By Linda Koco
Wells Fargo Advisors is training every employee on financial abuse of elders, according to a company executive who spoke at a wide-ranging forum on aging this week.
The computerized training is followed by a 10-question test, and those who don’t pass it must then take a 45-minute online training course on financial abuse, said Ron Long, who is vice president-regulatory affairs and elder client initiatives at the firm.
This training is among several steps that Wells has taken to spot potential financial abuse. The firm also runs a related centralized unit from its St. Louis headquarters, Long said. This unit takes calls from the field all over the country, the purpose being to help sort out issues related to potential financial abuse and diminished capacity, he said.
In addition, Wells has developed a trifold brochure on the subject for financial advisors to give to clients and to use as a springboard for discussion on the subject.
He made the comments during the fourth regional forum of the 2015 White House Conference on Aging. Conducted in Cleveland, the session was telecast live over the web. The daylong forum addressed several key issues affecting older Americans including not only financial matters but also issues such as housing and health care.
Long presented the Wells Fargo initiatives as an example of what one financial services company is doing to address potential financial abuse of elders.
He showed some pointers that his firm provides to employees to help them spot possible abuse. The pointers are not only for employees of Wells Fargo to use, he said, but also for other firms, “even the grocer and maybe the beautician.”
One of those pointers is to “be observant.” For instance, notice if the person is changing and how. Another is to wonder why. “Is the person making requests to have money sent to a country they never mentioned before?” he asked.
Negotiate: “The bad guys hate delay,” Long said. The extra time gained by negotiating could create enough time in which to contact a trusted family member, he explained.
Isolate: Get the senior away from someone who shows up unexpectedly. The idea is to talk with the senior privately to see what might be going on. The suggestion list offers ways to initiate that separation: “Ms. Smith, please step out with me to confirm some account information.” Or “Please come with me to discuss some confidential information.”
Tattle: Have a process where workers can raise their concerns and worries about what they are seeing, Long said.
Wells Fargo Advisors didn’t develop its initiatives in a vacuum. Long said the firm has an outreach program where it connects with others who are involved in combatting elder financial abuse.
This outreach includes visits to 22 adult protective service (APS) agencies across the country and also visits with the U.S. Department of Health and Human Services. He said the goal is learn more about challenges the agencies are seeing and to look at ways his firm might be able to help in the financial area.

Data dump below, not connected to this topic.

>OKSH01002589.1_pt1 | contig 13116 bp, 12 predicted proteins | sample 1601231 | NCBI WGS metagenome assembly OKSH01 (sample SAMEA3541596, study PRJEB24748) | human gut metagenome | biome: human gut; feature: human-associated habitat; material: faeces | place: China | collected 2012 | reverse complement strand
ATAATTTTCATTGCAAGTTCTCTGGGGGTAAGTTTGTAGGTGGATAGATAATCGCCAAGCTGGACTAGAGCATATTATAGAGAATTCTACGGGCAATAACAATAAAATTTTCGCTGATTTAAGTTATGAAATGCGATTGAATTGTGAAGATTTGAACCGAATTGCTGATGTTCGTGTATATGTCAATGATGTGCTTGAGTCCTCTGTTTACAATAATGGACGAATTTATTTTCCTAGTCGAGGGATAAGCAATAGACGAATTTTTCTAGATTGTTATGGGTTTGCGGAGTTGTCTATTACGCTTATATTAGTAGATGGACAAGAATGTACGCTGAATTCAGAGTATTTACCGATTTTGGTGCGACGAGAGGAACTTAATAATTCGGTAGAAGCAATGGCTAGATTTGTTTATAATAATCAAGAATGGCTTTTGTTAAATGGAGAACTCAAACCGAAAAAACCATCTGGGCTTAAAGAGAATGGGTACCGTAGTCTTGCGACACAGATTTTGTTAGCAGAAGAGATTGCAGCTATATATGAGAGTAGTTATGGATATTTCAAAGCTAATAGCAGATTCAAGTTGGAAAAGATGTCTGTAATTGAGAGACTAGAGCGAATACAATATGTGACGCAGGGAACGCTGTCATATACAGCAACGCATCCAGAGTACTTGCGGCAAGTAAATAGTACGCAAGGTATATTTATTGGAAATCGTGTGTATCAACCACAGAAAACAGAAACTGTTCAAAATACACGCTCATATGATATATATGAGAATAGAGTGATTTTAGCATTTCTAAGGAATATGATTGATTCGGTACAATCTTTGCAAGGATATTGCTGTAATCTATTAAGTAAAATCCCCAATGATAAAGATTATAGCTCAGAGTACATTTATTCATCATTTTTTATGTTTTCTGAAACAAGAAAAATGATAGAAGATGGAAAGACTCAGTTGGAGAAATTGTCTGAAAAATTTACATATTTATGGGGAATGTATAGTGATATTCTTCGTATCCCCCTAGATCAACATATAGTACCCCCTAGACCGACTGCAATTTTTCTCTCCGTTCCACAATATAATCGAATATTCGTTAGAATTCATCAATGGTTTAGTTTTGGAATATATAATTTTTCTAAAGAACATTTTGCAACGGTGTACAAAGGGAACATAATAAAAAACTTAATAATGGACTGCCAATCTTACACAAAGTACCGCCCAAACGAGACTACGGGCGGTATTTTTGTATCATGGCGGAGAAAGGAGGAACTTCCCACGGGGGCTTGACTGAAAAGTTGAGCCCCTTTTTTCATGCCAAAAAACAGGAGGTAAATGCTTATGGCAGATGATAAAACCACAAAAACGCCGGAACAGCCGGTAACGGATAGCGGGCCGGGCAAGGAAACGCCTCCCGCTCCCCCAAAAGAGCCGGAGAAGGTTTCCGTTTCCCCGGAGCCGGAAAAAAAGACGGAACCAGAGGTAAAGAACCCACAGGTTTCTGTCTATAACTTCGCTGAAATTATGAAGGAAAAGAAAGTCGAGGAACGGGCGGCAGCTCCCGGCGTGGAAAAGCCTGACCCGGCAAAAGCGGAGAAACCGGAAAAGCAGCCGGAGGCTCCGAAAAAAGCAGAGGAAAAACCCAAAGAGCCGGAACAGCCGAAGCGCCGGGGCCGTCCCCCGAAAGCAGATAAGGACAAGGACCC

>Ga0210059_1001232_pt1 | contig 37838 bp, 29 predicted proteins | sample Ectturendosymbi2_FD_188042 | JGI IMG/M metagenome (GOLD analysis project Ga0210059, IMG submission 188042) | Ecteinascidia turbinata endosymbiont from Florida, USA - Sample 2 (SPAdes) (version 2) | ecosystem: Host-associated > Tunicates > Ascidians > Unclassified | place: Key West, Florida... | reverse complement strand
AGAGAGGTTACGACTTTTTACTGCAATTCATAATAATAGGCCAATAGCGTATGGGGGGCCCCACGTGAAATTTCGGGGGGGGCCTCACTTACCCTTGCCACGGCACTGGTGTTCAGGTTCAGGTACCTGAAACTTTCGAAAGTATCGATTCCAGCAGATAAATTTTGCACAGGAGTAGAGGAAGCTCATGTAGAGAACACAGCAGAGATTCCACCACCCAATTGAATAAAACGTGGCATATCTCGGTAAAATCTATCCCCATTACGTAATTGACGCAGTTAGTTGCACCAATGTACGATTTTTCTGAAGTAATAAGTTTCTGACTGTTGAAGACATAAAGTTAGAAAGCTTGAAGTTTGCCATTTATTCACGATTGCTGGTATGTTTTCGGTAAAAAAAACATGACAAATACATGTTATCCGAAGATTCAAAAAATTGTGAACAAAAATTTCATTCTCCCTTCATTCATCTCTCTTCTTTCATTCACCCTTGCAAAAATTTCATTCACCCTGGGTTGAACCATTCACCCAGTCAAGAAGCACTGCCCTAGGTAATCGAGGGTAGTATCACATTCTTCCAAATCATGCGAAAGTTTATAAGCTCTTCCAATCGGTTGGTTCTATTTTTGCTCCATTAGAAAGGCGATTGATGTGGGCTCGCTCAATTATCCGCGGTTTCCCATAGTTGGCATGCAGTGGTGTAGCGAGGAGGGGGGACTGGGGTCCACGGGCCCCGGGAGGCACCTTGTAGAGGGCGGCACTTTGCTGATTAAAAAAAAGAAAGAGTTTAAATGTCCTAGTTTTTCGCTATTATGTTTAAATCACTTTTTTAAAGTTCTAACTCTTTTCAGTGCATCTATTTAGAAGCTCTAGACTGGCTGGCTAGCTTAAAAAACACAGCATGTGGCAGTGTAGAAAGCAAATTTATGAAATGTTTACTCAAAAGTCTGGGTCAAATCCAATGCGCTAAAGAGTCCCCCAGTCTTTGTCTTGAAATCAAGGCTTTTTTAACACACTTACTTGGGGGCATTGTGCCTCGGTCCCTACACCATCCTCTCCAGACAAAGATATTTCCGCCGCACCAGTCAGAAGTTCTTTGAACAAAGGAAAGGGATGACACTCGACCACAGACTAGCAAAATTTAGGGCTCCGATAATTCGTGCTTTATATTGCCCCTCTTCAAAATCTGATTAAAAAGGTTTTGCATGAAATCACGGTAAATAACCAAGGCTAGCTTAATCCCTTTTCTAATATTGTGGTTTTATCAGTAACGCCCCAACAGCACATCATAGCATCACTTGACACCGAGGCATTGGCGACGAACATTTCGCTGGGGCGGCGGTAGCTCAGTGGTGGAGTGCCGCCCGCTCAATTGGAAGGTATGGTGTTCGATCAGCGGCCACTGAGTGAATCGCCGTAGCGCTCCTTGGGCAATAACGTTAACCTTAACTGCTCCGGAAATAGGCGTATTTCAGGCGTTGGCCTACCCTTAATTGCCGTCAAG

Going forward, Long said he would like to see the development of “privacy safe harbors,” so that firms can call, say, family members if concerns develop about a person. He would also like to see firms be able to decline or delay a transaction, say for 10 days, “so we can look behind the music,” in situations where potential abuse might be a concern.
Reporting of abuse
Richard Cordray, the first director of the Consumer Financial Protection Bureau (CFPB), took on a related issue, having to do with whether a financial institution can report suspected financial abuse to authorities.
Confusion exists about whether federal law permits financial institutions to “report suspected abuse to the appropriate authorities without first informing the consumer and providing an opportunity to opt out,” noted Cordray, who keynoted the financial abuse segment of the forum.
Created by the Dodd-Frank Act of 2010, the CFPB supervises more than 100 very large banks as well as thousands of non-bank providers such as mortgage lenders, mortgage servicers, payday lenders, consumer reporting agencies, debt collectors, and money services companies.
In 2013, the CFPB, along with several other federal financial regulators, developed guidance to clarify the reporting issue, Cordray said. The guidance says that, as a general matter, financial institutions “can and should report suspected financial abuse that victimizes older Americans to all appropriate authorities.”
Financial institutions are well positioned to prevent such fraud, he contended, because many older consumers make frequent use of traditional bank and credit union branches. As a result, they are known by the tellers, who can often spot “irregular transactions, abnormal account activity, or unusual behavior that signals financial abuse.”
The CFPB is encouraging all financial services providers to focus on the Three Rs, he said. These are: “recognize, record, and report.”
Older Americans are often “prey” to financial exploiters, because seniors often have higher household wealth, may develop impaired capacity, and can be isolated and vulnerable, the agency director noted. In fact, he said, financial exploitation is the most common form of elder abuse. Yet only “only a small fraction” of incidents is ever reported.
The CFPB is “calling on financial institutions to do their part to help protect older Americans,” he said.
InsuranceNewsNet Editor-at-Large Linda Koco, MBA, specializes in life insurance, annuities and income planning. Linda can be reached at email@example.com.
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